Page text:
public  class OuterClass extends Something{

    private int unit = 0;

    private void methodX(int num){
        //Do something here

     public static class InnerClass extends BroadcastReceiver {

        public void onReceive(Context context, Intent intent) {     

        // Need to call methodX(100) here       

I am crating an application and it works fine. but when I am using

static OuterClass instance;

in OuterClass and access its variable through


from inner class it is leading to memory leak. If I remove static keyword from inner class Broadcast receiver not fired.

this is the part of my manifest file.

    <intent-filter >
        <action android:name="com.xyz.abc.RESULT"/>        
        <category android:name="android.intent.category.DEFAULT"/>

This is working as I expected but it has some memory leak. I need to access outer class method from static inner class without a memory leak.for that I should avoid using static instance of outer class.

I am really grateful if anyone can help me to find a way to access outerClass methodX from inner class.

  • it depends on what Something is ... if it is Application class then there should be no problem with outer class instance ... if it is Activity or Fragment such code doesn't make sens as Activity/Fragment may not exists at the time of creating InnerClass – Selvin Dec 11 '17 at 10:46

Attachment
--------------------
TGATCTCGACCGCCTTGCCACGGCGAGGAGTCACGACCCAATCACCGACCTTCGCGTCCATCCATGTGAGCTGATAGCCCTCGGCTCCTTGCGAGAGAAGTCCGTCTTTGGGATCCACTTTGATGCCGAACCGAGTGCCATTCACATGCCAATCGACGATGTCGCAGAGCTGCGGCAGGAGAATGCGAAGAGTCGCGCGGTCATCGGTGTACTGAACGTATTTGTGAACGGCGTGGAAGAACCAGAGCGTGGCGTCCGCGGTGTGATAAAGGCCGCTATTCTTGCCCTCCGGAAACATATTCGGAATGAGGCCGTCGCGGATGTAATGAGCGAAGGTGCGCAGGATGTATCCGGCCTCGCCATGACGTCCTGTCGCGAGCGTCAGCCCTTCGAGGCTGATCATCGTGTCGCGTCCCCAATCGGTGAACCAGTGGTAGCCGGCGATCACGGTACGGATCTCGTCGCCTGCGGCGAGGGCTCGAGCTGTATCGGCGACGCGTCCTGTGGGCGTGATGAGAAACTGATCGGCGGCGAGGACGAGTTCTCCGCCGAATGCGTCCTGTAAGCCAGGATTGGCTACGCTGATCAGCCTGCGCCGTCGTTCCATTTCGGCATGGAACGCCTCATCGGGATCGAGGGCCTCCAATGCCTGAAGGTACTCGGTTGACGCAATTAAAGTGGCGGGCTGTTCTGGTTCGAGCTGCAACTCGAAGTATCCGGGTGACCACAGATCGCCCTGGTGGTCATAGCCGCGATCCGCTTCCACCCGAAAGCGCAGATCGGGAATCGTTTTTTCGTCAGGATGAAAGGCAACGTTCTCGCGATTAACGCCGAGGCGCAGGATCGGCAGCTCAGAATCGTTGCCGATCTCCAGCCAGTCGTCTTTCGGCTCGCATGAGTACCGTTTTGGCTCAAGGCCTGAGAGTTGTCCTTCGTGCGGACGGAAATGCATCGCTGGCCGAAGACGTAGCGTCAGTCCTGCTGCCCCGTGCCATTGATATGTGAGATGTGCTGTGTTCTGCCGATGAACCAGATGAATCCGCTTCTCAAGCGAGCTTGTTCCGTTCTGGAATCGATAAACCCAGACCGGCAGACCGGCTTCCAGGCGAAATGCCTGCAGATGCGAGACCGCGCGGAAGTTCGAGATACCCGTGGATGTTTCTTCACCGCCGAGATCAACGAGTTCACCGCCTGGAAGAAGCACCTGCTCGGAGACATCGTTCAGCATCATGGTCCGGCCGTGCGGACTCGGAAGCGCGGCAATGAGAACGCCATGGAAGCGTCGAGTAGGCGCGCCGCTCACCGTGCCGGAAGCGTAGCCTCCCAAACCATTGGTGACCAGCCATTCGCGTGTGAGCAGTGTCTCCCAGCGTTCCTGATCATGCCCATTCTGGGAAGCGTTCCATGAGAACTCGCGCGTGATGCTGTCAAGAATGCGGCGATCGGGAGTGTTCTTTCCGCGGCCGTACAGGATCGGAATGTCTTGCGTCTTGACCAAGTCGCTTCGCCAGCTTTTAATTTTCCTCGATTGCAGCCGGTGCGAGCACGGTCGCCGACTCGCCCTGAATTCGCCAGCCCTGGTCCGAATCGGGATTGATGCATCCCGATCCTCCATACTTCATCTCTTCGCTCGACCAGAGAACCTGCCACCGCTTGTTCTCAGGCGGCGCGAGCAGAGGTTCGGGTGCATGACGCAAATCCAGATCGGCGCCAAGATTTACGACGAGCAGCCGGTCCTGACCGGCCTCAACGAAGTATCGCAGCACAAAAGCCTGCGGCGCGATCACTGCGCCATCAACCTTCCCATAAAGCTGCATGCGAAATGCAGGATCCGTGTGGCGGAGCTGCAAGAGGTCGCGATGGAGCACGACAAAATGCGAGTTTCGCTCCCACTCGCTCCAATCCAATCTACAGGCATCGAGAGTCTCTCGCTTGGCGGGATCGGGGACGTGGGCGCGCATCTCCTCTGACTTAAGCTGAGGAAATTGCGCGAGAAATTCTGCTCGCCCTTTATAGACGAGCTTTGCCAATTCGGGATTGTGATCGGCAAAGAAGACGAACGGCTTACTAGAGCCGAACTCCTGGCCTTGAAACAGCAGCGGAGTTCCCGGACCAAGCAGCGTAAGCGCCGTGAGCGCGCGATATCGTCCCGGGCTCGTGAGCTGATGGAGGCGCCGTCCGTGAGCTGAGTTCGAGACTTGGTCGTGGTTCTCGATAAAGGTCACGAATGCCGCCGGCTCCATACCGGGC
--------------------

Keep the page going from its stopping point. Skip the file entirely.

• ultimately it is extending Activity – D. Joe Dec 11 '17 at 10:56
  • So use 2nd BroadcastReceiver as inner non static ... register in onCreate and unregister it in onStop (so there will be no leak) ... and send broadcast to it from onReceive of your 1st BroadcastReceiver ... eventually you may use event bus for the same purpose – Selvin Dec 11 '17 at 10:57

You can just mark that method methodX() as static. After this you will be able to access that method in you static inner class.

  • Not a good idea, there may be instance-specific vars OP is trying to access – Zoe Dec 11 '17 at 10:38
  • Hmm you are right but in current case method is not accessing any instance variables. – Abdul Waheed Dec 11 '17 at 10:39
  • //Do something here is essentially a massive wildcard in the code. It could be the case that there is something in that code that accesses instance vars – Zoe Dec 11 '17 at 10:41

Declaring a static inner class is similar to creating a new file, in the terms that you need an instance for the outter class for it to work.

Non-static inner classes work just like non-static fields: they're instance specific. Meaning you need an instance of the outter object to initialize a new inner object.

When it is static, you don't need an object of the outter class to work.

For non-static inner classes, you can do this:

outter.new Inner()

and get access to the class that it's nested in.

But since your class is static, you have to pass an instance like normal. I.e.

new Outter.Inner(outterInstance)

However: Since the class extends BroadcastReceiver, it initializes into an empty constructor. Meaning the constructor with values to pass will never be used, since BroadcastReceiver is a system-initialized and handled system. Create a new instance in the empty constructor instead, or move all the variables into what is currently the inner class

Since BroadcastReceiver requires an empty constructor, doing this is not a possibility:

public Inner(Outter instance)

It will not get initialized and you'll probably get exceptions from it too. You can, however, do this:

public Inner(){
    outter = new Outter();

Or alternatively, move all the outter class fields and methods into the BroadcastReceiver.

You should read this SO post on the topic

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